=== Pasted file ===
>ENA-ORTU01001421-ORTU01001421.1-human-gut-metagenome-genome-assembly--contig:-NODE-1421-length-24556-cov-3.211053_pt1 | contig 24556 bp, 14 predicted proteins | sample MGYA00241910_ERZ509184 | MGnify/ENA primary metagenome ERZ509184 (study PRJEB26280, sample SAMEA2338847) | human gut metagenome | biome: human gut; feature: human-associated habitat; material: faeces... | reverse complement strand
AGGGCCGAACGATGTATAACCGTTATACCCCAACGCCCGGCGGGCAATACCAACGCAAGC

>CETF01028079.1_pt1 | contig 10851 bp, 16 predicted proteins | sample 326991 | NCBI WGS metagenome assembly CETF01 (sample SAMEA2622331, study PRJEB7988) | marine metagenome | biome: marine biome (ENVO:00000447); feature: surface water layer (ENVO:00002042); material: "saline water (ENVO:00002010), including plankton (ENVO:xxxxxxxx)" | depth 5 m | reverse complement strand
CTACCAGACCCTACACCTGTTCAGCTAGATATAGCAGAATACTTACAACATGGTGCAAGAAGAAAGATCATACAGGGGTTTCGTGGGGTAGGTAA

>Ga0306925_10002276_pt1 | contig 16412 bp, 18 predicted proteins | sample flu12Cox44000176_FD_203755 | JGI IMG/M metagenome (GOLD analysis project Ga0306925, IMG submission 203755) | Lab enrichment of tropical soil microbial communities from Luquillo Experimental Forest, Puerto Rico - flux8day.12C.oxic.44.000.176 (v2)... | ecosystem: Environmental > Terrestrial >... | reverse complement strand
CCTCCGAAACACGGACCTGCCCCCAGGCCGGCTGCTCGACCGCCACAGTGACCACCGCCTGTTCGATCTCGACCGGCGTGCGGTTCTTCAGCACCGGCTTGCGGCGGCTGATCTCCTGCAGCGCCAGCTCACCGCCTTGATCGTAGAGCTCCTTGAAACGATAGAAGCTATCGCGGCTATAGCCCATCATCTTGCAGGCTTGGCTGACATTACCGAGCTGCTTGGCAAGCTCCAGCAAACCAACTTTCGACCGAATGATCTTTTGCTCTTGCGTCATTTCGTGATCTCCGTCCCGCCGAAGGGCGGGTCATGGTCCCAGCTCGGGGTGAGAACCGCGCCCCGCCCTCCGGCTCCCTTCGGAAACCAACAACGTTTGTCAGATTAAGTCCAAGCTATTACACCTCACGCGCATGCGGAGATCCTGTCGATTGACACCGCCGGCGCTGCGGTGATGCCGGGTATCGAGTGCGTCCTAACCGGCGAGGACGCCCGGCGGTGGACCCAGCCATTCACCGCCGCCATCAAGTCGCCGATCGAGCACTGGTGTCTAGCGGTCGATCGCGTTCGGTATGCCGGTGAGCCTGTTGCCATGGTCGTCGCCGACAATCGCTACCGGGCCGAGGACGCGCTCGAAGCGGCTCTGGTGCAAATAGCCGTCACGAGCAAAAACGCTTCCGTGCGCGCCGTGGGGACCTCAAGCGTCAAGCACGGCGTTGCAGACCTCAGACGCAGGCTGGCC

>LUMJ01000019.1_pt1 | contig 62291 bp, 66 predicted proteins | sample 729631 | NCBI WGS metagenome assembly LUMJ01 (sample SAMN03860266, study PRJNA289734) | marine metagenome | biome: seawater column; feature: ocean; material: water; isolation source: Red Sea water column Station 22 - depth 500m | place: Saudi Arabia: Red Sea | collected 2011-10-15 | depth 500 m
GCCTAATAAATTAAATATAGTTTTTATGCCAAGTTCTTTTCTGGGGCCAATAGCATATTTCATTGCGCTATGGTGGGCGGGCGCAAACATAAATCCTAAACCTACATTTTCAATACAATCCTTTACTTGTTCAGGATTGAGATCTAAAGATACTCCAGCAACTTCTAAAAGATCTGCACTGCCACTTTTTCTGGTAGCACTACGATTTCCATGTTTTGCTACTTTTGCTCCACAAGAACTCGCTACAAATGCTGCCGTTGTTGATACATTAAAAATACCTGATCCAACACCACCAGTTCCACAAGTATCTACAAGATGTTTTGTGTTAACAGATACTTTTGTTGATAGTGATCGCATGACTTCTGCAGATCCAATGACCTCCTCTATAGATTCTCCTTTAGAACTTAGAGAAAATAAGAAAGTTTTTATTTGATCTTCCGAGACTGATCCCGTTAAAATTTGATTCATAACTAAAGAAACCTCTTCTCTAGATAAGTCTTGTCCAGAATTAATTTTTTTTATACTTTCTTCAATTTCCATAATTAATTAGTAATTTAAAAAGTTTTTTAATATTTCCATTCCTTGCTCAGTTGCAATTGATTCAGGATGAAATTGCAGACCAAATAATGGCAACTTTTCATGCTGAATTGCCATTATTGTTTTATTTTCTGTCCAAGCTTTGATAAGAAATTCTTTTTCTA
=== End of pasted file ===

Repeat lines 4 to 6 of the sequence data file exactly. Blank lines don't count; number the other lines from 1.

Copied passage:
CTACCAGACCCTACACCTGTTCAGCTAGATATAGCAGAATACTTACAACATGGTGCAAGAAGAAAGATCATACAGGGGTTTCGTGGGGTAGGTAA

>Ga0306925_10002276_pt1 | contig 16412 bp, 18 predicted proteins | sample flu12Cox44000176_FD_203755 | JGI IMG/M metagenome (GOLD analysis project Ga0306925, IMG submission 203755) | Lab enrichment of tropical soil microbial communities from Luquillo Experimental Forest, Puerto Rico - flux8day.12C.oxic.44.000.176 (v2)... | ecosystem: Environmental > Terrestrial >... | reverse complement strand
CCTCCGAAACACGGACCTGCCCCCAGGCCGGCTGCTCGACCGCCACAGTGACCACCGCCTGTTCGATCTCGACCGGCGTGCGGTTCTTCAGCACCGGCTTGCGGCGGCTGATCTCCTGCAGCGCCAGCTCACCGCCTTGATCGTAGAGCTCCTTGAAACGATAGAAGCTATCGCGGCTATAGCCCATCATCTTGCAGGCTTGGCTGACATTACCGAGCTGCTTGGCAAGCTCCAGCAAACCAACTTTCGACCGAATGATCTTTTGCTCTTGCGTCATTTCGTGATCTCCGTCCCGCCGAAGGGCGGGTCATGGTCCCAGCTCGGGGTGAGAACCGCGCCCCGCCCTCCGGCTCCCTTCGGAAACCAACAACGTTTGTCAGATTAAGTCCAAGCTATTACACCTCACGCGCATGCGGAGATCCTGTCGATTGACACCGCCGGCGCTGCGGTGATGCCGGGTATCGAGTGCGTCCTAACCGGCGAGGACGCCCGGCGGTGGACCCAGCCATTCACCGCCGCCATCAAGTCGCCGATCGAGCACTGGTGTCTAGCGGTCGATCGCGTTCGGTATGCCGGTGAGCCTGTTGCCATGGTCGTCGCCGACAATCGCTACCGGGCCGAGGACGCGCTCGAAGCGGCTCTGGTGCAAATAGCCGTCACGAGCAAAAACGCTTCCGTGCGCGCCGTGGGGACCTCAAGCGTCAAGCACGGCGTTGCAGACCTCAGACGCAGGCTGGCC